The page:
After 2015, many real estate objects became the property of banks. Mostly through a debt-for-asset swap or buyout.
Subsequently, some of them were acquired by credit acquiring companies, and other properties are expected to do the same in the near future.
These properties are called Real Estate Owned – REO, which means “real estate owned.”
Today, banks and companies involved in the acquisition of loans put on the market more than 6,000 properties worth approximately 2.5 billion euros.
In other words, based on the number of real estate objects owned by these organizations, they have become significant for the real estate market, as they will inevitably arouse interest from potential buyers.
From a buyer’s perspective, it’s important to know that these organizations place more emphasis on the time it takes to sell a property than on its selling price.
The process of buying a REO is very similar to buying any other property, with a few key exceptions to keep in mind.
To begin with, the first step involves obtaining a letter of approval from the owner of the property (bank or loan company) which gives permission to the potential buyer to request documents from various authorities such as the Land Registry or municipalities and view them.
This step, also known as “power of attorney”, is mainly applied to large projects and developments.
The next step is to arrange a meeting where the potential buyer will inspect the property.As long as there is interest in the property, the potential buyer must fill out a tender form. The form applies to all properties that these entities have available for sale.
If the seller responds positively, the contract preparation process begins.
Since the seller is a regulated entity, the buyer must successfully complete the “Know Your Client” (KYC) process.
This is how the seller gets to know the buyer and ensures that he has nothing to worry about.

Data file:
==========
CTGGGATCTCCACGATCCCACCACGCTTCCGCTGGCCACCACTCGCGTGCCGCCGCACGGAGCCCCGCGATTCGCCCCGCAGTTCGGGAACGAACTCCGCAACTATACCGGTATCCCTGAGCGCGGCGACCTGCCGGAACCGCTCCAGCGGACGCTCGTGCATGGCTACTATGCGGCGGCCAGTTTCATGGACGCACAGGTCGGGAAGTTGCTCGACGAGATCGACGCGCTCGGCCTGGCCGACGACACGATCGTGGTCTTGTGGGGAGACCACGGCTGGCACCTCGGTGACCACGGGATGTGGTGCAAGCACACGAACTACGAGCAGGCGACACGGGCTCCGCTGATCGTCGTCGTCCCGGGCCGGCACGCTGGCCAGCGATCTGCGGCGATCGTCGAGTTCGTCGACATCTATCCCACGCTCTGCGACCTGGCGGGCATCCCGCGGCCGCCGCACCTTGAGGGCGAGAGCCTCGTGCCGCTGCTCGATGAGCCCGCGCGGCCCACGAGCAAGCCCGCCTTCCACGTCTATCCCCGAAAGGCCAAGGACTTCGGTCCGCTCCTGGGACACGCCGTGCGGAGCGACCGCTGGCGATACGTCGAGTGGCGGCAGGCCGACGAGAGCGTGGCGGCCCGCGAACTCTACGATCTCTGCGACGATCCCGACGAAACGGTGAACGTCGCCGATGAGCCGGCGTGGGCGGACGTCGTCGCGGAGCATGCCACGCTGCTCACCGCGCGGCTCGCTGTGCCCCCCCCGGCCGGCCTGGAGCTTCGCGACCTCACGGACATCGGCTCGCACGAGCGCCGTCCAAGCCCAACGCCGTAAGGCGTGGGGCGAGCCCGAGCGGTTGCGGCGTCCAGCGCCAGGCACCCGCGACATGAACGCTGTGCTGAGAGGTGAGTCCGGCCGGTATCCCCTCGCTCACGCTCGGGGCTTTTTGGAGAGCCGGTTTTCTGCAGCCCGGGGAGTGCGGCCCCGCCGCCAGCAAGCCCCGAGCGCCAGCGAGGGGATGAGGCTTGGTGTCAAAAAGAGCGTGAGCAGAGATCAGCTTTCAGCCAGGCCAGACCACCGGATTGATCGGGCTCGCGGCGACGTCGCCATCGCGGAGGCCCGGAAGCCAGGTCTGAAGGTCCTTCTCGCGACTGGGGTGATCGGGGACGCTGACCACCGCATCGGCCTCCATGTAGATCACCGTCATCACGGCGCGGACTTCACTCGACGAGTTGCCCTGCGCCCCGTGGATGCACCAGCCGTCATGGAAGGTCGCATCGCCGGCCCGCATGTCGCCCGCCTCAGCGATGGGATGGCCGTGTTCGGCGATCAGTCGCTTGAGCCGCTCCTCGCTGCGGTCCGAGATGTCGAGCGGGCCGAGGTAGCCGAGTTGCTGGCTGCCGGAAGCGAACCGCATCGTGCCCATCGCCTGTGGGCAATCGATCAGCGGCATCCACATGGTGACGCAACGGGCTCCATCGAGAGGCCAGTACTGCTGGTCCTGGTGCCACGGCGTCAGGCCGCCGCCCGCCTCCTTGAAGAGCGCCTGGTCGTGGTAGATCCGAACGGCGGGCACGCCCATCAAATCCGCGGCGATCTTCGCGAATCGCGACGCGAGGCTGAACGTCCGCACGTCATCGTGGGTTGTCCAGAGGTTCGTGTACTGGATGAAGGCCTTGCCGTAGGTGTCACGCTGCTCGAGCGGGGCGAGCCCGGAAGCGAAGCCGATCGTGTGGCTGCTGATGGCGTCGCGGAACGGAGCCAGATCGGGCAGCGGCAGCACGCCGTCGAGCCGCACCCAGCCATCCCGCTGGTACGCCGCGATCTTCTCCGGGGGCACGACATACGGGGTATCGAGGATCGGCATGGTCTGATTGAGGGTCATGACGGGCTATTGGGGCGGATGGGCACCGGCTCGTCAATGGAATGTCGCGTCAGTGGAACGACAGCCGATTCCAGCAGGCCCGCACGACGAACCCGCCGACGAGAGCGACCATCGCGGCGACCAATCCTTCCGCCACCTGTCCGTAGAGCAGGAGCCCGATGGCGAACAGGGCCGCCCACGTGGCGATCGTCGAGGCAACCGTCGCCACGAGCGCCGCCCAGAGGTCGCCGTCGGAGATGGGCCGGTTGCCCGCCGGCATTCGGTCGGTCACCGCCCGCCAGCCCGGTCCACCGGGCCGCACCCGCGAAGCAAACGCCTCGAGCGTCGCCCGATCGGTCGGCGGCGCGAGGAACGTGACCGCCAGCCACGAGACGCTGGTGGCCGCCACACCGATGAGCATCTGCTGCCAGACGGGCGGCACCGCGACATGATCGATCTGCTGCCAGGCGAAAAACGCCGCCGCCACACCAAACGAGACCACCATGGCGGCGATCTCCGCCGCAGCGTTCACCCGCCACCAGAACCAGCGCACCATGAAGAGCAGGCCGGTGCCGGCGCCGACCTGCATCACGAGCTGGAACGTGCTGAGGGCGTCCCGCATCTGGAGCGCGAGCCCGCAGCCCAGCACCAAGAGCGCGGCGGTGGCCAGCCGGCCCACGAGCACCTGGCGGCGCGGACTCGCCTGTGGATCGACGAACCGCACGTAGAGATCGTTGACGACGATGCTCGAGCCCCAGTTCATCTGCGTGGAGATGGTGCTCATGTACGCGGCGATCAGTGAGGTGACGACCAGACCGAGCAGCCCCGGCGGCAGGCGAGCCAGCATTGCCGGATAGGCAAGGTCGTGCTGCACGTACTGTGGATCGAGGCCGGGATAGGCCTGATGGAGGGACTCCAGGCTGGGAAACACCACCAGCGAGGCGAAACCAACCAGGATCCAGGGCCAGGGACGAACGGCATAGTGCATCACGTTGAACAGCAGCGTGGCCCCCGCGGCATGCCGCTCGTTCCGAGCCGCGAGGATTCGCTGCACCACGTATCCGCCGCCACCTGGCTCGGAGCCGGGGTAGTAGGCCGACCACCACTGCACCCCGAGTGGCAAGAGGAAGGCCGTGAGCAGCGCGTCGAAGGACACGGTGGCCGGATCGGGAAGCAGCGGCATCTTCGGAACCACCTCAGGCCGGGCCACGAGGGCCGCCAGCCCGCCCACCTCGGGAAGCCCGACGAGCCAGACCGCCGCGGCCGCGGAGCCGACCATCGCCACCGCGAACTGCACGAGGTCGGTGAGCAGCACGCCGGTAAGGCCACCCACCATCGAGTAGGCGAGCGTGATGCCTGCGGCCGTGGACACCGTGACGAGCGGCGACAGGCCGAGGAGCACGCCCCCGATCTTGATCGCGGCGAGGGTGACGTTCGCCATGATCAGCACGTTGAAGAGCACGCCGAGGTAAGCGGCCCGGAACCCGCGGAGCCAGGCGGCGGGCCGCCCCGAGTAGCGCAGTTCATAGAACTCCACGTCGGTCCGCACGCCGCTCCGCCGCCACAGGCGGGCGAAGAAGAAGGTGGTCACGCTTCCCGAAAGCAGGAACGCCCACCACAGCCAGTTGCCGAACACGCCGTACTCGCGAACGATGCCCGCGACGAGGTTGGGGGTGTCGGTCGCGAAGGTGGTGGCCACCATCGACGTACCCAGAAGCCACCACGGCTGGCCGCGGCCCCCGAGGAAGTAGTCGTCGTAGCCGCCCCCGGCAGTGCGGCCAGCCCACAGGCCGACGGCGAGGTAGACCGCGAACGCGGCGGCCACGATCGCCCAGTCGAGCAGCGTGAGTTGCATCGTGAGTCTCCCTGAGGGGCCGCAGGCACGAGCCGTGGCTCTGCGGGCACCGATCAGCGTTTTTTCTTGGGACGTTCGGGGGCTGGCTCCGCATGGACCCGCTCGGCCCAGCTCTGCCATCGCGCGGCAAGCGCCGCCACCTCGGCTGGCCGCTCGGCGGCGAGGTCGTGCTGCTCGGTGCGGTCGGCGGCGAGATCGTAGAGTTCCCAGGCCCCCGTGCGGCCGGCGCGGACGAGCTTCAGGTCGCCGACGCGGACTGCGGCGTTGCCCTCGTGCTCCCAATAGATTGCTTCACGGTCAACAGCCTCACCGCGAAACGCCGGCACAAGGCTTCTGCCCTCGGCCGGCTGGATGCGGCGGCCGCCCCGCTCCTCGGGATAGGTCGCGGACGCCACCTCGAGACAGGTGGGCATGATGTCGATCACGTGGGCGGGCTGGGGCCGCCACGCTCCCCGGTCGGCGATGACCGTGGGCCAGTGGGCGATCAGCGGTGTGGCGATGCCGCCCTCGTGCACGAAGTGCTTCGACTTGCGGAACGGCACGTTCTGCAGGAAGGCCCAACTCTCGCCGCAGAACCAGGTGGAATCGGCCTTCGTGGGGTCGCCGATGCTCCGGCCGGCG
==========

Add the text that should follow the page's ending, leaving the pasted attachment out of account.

This is followed by the “Anti-Money Laundering” (AML) process, during which the potential buyer must prove that the funds to be used to purchase the property come from a clean source or sources.
This is called proof of availability of funds.
While all of this may seem like overkill, the increase in regulations over the past few years has forced banks to follow these procedures to the point of avoiding other problems down the road.
Upon completion of the KYC/AML process, a contract is signed and an advance payment of 20-30% is paid.
The next step for the seller is to obtain a tax clearance.
The transaction moves to the final stage, when counterparties visit the Land Registry to transfer ownership of the property.
As we mentioned earlier, for these companies, the speed of completion of the transaction is important, since every day these objects remain on their balance sheets is an additional cost.
These organizations usually set specific deadlines within which the process must be completed.Therefore, a potential buyer must be prepared in all aspects before submitting their offer.
Preparing appropriate approvals in advance is even more important in cases where they plan to borrow part of the amount to complete the purchase.
Buyers must also have all the necessary documents ready for the KYC/AML process.